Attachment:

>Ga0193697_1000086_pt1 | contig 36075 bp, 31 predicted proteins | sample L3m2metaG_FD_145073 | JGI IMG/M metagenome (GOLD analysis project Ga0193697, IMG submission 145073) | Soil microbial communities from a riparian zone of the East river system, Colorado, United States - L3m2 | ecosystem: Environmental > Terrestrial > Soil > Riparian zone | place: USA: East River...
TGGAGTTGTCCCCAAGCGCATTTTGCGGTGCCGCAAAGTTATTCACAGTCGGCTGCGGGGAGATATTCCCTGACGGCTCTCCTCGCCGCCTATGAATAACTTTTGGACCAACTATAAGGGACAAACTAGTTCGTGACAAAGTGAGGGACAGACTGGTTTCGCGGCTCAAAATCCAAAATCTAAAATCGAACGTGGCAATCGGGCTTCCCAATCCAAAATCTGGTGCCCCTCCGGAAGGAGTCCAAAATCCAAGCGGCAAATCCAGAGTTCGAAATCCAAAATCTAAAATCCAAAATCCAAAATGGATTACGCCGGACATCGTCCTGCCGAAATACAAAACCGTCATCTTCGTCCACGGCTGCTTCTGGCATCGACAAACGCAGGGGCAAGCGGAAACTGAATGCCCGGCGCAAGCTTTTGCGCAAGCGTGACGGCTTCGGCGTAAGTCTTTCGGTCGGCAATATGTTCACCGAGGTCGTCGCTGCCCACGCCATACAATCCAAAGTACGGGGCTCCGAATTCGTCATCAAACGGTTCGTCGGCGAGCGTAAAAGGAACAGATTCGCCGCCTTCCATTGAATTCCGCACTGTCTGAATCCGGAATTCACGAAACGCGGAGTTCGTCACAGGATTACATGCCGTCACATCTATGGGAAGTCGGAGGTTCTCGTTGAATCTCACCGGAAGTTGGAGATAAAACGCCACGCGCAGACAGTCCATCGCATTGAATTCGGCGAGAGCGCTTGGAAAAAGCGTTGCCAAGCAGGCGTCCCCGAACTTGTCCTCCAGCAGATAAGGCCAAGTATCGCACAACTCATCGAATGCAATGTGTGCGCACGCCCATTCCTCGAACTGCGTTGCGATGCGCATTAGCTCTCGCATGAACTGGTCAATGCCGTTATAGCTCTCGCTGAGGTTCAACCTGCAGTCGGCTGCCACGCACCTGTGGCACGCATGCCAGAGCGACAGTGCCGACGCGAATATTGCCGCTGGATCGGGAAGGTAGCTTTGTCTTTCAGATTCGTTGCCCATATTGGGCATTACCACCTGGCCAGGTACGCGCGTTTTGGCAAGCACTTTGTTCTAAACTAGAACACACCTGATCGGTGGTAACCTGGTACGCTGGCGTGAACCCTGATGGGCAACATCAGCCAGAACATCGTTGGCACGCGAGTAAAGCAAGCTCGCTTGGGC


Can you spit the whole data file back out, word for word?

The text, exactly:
>Ga0193697_1000086_pt1 | contig 36075 bp, 31 predicted proteins | sample L3m2metaG_FD_145073 | JGI IMG/M metagenome (GOLD analysis project Ga0193697, IMG submission 145073) | Soil microbial communities from a riparian zone of the East river system, Colorado, United States - L3m2 | ecosystem: Environmental > Terrestrial > Soil > Riparian zone | place: USA: East River...
TGGAGTTGTCCCCAAGCGCATTTTGCGGTGCCGCAAAGTTATTCACAGTCGGCTGCGGGGAGATATTCCCTGACGGCTCTCCTCGCCGCCTATGAATAACTTTTGGACCAACTATAAGGGACAAACTAGTTCGTGACAAAGTGAGGGACAGACTGGTTTCGCGGCTCAAAATCCAAAATCTAAAATCGAACGTGGCAATCGGGCTTCCCAATCCAAAATCTGGTGCCCCTCCGGAAGGAGTCCAAAATCCAAGCGGCAAATCCAGAGTTCGAAATCCAAAATCTAAAATCCAAAATCCAAAATGGATTACGCCGGACATCGTCCTGCCGAAATACAAAACCGTCATCTTCGTCCACGGCTGCTTCTGGCATCGACAAACGCAGGGGCAAGCGGAAACTGAATGCCCGGCGCAAGCTTTTGCGCAAGCGTGACGGCTTCGGCGTAAGTCTTTCGGTCGGCAATATGTTCACCGAGGTCGTCGCTGCCCACGCCATACAATCCAAAGTACGGGGCTCCGAATTCGTCATCAAACGGTTCGTCGGCGAGCGTAAAAGGAACAGATTCGCCGCCTTCCATTGAATTCCGCACTGTCTGAATCCGGAATTCACGAAACGCGGAGTTCGTCACAGGATTACATGCCGTCACATCTATGGGAAGTCGGAGGTTCTCGTTGAATCTCACCGGAAGTTGGAGATAAAACGCCACGCGCAGACAGTCCATCGCATTGAATTCGGCGAGAGCGCTTGGAAAAAGCGTTGCCAAGCAGGCGTCCCCGAACTTGTCCTCCAGCAGATAAGGCCAAGTATCGCACAACTCATCGAATGCAATGTGTGCGCACGCCCATTCCTCGAACTGCGTTGCGATGCGCATTAGCTCTCGCATGAACTGGTCAATGCCGTTATAGCTCTCGCTGAGGTTCAACCTGCAGTCGGCTGCCACGCACCTGTGGCACGCATGCCAGAGCGACAGTGCCGACGCGAATATTGCCGCTGGATCGGGAAGGTAGCTTTGTCTTTCAGATTCGTTGCCCATATTGGGCATTACCACCTGGCCAGGTACGCGCGTTTTGGCAAGCACTTTGTTCTAAACTAGAACACACCTGATCGGTGGTAACCTGGTACGCTGGCGTGAACCCTGATGGGCAACATCAGCCAGAACATCGTTGGCACGCGAGTAAAGCAAGCTCGCTTGGGC